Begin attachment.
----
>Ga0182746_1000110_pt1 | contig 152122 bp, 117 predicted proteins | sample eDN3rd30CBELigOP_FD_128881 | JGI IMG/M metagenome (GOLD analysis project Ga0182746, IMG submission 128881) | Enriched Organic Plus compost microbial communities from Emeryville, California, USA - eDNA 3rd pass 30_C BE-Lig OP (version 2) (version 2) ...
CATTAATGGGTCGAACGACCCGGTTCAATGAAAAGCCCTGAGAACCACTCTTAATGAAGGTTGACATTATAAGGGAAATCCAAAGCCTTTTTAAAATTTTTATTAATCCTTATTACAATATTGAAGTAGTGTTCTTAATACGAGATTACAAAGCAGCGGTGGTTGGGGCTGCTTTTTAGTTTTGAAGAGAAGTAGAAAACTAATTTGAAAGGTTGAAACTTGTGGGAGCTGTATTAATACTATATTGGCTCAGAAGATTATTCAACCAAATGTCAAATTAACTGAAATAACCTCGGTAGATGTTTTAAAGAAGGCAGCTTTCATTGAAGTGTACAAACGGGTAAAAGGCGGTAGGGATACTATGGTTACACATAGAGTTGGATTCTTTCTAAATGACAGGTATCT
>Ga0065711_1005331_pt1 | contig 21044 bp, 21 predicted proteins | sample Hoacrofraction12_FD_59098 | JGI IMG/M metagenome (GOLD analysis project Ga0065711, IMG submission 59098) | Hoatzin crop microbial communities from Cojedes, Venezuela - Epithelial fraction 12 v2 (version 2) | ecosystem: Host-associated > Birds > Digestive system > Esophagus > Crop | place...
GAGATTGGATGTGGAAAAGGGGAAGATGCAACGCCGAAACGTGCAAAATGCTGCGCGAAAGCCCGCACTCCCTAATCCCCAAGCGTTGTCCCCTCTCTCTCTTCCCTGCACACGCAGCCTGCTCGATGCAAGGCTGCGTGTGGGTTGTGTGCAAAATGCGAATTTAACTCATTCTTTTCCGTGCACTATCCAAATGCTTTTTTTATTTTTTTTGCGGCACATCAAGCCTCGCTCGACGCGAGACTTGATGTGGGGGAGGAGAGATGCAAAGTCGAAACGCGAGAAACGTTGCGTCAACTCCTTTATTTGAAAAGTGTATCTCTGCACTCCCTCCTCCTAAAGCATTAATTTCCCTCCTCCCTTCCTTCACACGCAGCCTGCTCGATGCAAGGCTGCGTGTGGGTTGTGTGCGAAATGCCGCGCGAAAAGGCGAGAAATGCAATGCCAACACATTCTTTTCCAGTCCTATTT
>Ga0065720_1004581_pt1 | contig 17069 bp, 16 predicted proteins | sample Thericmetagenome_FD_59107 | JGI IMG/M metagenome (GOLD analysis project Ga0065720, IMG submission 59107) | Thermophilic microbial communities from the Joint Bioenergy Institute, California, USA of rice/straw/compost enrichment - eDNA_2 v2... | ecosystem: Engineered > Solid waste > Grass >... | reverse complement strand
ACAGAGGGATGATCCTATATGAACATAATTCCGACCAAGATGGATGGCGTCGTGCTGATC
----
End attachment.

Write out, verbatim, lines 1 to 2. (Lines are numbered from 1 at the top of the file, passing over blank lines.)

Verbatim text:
>Ga0182746_1000110_pt1 | contig 152122 bp, 117 predicted proteins | sample eDN3rd30CBELigOP_FD_128881 | JGI IMG/M metagenome (GOLD analysis project Ga0182746, IMG submission 128881) | Enriched Organic Plus compost microbial communities from Emeryville, California, USA - eDNA 3rd pass 30_C BE-Lig OP (version 2) (version 2) ...
CATTAATGGGTCGAACGACCCGGTTCAATGAAAAGCCCTGAGAACCACTCTTAATGAAGGTTGACATTATAAGGGAAATCCAAAGCCTTTTTAAAATTTTTATTAATCCTTATTACAATATTGAAGTAGTGTTCTTAATACGAGATTACAAAGCAGCGGTGGTTGGGGCTGCTTTTTAGTTTTGAAGAGAAGTAGAAAACTAATTTGAAAGGTTGAAACTTGTGGGAGCTGTATTAATACTATATTGGCTCAGAAGATTATTCAACCAAATGTCAAATTAACTGAAATAACCTCGGTAGATGTTTTAAAGAAGGCAGCTTTCATTGAAGTGTACAAACGGGTAAAAGGCGGTAGGGATACTATGGTTACACATAGAGTTGGATTCTTTCTAAATGACAGGTATCT